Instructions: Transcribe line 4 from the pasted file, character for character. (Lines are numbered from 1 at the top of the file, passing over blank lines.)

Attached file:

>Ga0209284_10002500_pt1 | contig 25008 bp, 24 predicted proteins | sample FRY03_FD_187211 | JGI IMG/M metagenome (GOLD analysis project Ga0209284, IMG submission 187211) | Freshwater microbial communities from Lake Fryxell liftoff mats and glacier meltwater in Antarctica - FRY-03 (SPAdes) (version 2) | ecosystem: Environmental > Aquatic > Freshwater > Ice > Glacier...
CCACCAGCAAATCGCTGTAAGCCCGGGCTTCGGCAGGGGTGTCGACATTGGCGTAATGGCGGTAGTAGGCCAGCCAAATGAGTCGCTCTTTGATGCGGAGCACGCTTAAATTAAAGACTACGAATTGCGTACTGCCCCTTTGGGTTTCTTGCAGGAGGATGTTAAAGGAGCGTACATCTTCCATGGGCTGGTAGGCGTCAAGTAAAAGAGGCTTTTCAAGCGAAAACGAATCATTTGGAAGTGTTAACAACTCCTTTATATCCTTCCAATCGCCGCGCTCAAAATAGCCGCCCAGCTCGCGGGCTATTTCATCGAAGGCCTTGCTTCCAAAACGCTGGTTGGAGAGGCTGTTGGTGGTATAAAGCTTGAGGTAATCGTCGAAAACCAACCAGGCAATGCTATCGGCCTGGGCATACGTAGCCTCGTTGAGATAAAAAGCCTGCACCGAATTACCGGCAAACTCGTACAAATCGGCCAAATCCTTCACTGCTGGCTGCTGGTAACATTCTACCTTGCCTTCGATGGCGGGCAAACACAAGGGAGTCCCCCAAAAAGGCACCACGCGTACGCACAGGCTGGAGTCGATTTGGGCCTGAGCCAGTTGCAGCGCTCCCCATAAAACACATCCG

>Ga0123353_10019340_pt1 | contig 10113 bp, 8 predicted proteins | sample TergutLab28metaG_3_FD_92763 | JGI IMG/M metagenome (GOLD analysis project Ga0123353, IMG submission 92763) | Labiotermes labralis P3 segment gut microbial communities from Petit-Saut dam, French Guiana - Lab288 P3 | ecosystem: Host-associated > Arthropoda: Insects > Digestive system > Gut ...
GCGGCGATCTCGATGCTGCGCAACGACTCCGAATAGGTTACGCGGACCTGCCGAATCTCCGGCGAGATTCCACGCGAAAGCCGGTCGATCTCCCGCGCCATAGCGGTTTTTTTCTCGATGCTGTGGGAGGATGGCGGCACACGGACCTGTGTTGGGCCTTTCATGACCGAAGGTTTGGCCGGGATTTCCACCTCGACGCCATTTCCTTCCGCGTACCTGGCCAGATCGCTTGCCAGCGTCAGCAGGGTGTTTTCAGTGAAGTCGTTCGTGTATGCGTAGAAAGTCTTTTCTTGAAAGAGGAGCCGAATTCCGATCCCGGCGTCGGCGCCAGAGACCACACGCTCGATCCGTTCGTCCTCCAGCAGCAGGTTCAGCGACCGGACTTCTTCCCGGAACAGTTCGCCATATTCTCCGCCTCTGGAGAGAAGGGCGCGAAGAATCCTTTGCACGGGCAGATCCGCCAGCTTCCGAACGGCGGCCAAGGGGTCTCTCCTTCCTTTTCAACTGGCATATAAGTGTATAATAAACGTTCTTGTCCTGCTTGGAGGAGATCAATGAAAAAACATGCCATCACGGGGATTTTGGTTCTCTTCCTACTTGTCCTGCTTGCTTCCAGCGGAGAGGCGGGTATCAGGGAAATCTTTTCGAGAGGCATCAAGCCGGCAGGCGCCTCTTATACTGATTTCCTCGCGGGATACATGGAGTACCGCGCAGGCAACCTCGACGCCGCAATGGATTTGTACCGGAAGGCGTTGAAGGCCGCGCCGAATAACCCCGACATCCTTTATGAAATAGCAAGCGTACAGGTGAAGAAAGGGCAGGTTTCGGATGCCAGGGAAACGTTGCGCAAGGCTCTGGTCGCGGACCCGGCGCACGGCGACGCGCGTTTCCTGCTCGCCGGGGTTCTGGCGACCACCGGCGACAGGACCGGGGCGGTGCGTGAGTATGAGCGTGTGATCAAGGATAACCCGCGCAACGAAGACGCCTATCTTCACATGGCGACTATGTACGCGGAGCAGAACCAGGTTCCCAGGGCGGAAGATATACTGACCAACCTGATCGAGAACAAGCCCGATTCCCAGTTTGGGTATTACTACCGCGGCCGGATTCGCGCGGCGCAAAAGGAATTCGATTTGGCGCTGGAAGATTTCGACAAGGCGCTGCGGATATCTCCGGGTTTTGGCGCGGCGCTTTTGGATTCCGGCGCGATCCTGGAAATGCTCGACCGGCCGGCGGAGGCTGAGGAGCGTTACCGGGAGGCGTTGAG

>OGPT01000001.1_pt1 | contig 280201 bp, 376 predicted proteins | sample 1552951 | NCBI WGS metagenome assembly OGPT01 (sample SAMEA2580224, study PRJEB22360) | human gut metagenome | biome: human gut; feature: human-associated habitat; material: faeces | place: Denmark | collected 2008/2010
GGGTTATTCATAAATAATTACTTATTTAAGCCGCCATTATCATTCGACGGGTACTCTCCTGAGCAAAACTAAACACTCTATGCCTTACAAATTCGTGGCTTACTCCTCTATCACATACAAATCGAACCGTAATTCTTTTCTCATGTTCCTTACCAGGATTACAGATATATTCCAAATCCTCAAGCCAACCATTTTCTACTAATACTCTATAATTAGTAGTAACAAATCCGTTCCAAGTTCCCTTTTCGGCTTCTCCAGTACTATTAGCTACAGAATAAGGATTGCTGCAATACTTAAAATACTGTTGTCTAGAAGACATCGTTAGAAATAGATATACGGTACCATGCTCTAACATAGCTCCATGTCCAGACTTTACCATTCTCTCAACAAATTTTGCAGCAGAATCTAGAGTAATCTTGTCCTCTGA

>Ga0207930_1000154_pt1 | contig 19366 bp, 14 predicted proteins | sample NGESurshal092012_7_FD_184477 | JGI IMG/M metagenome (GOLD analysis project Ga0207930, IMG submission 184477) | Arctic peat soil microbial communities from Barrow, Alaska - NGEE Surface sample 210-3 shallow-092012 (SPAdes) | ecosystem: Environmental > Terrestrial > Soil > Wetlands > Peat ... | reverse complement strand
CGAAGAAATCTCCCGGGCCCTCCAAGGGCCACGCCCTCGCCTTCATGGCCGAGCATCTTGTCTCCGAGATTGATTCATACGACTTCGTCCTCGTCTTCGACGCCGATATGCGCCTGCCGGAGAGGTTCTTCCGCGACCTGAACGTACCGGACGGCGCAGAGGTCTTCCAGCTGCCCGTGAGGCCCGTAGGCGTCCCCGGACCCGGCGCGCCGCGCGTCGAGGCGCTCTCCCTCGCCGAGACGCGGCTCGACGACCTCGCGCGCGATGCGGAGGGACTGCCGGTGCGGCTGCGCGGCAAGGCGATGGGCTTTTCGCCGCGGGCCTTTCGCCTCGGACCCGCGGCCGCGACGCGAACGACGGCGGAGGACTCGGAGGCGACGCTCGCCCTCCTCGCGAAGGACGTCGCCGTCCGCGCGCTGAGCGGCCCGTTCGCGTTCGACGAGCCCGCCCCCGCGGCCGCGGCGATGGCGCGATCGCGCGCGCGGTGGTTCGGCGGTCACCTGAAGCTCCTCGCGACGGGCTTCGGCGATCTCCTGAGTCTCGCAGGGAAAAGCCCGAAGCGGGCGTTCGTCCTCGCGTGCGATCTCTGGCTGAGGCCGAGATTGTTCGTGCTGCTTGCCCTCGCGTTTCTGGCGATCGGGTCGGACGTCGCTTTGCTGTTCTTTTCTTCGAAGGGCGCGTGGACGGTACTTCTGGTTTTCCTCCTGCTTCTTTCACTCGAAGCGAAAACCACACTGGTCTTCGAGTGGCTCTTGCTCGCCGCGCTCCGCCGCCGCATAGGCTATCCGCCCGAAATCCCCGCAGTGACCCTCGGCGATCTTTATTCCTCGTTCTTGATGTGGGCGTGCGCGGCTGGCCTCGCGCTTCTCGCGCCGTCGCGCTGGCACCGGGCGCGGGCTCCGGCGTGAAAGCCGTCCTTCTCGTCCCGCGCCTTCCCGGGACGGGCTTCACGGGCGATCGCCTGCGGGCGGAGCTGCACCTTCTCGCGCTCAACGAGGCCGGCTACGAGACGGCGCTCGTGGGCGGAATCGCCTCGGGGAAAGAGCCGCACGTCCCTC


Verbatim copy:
GCGGCGATCTCGATGCTGCGCAACGACTCCGAATAGGTTACGCGGACCTGCCGAATCTCCGGCGAGATTCCACGCGAAAGCCGGTCGATCTCCCGCGCCATAGCGGTTTTTTTCTCGATGCTGTGGGAGGATGGCGGCACACGGACCTGTGTTGGGCCTTTCATGACCGAAGGTTTGGCCGGGATTTCCACCTCGACGCCATTTCCTTCCGCGTACCTGGCCAGATCGCTTGCCAGCGTCAGCAGGGTGTTTTCAGTGAAGTCGTTCGTGTATGCGTAGAAAGTCTTTTCTTGAAAGAGGAGCCGAATTCCGATCCCGGCGTCGGCGCCAGAGACCACACGCTCGATCCGTTCGTCCTCCAGCAGCAGGTTCAGCGACCGGACTTCTTCCCGGAACAGTTCGCCATATTCTCCGCCTCTGGAGAGAAGGGCGCGAAGAATCCTTTGCACGGGCAGATCCGCCAGCTTCCGAACGGCGGCCAAGGGGTCTCTCCTTCCTTTTCAACTGGCATATAAGTGTATAATAAACGTTCTTGTCCTGCTTGGAGGAGATCAATGAAAAAACATGCCATCACGGGGATTTTGGTTCTCTTCCTACTTGTCCTGCTTGCTTCCAGCGGAGAGGCGGGTATCAGGGAAATCTTTTCGAGAGGCATCAAGCCGGCAGGCGCCTCTTATACTGATTTCCTCGCGGGATACATGGAGTACCGCGCAGGCAACCTCGACGCCGCAATGGATTTGTACCGGAAGGCGTTGAAGGCCGCGCCGAATAACCCCGACATCCTTTATGAAATAGCAAGCGTACAGGTGAAGAAAGGGCAGGTTTCGGATGCCAGGGAAACGTTGCGCAAGGCTCTGGTCGCGGACCCGGCGCACGGCGACGCGCGTTTCCTGCTCGCCGGGGTTCTGGCGACCACCGGCGACAGGACCGGGGCGGTGCGTGAGTATGAGCGTGTGATCAAGGATAACCCGCGCAACGAAGACGCCTATCTTCACATGGCGACTATGTACGCGGAGCAGAACCAGGTTCCCAGGGCGGAAGATATACTGACCAACCTGATCGAGAACAAGCCCGATTCCCAGTTTGGGTATTACTACCGCGGCCGGATTCGCGCGGCGCAAAAGGAATTCGATTTGGCGCTGGAAGATTTCGACAAGGCGCTGCGGATATCTCCGGGTTTTGGCGCGGCGCTTTTGGATTCCGGCGCGATCCTGGAAATGCTCGACCGGCCGGCGGAGGCTGAGGAGCGTTACCGGGAGGCGTTGAG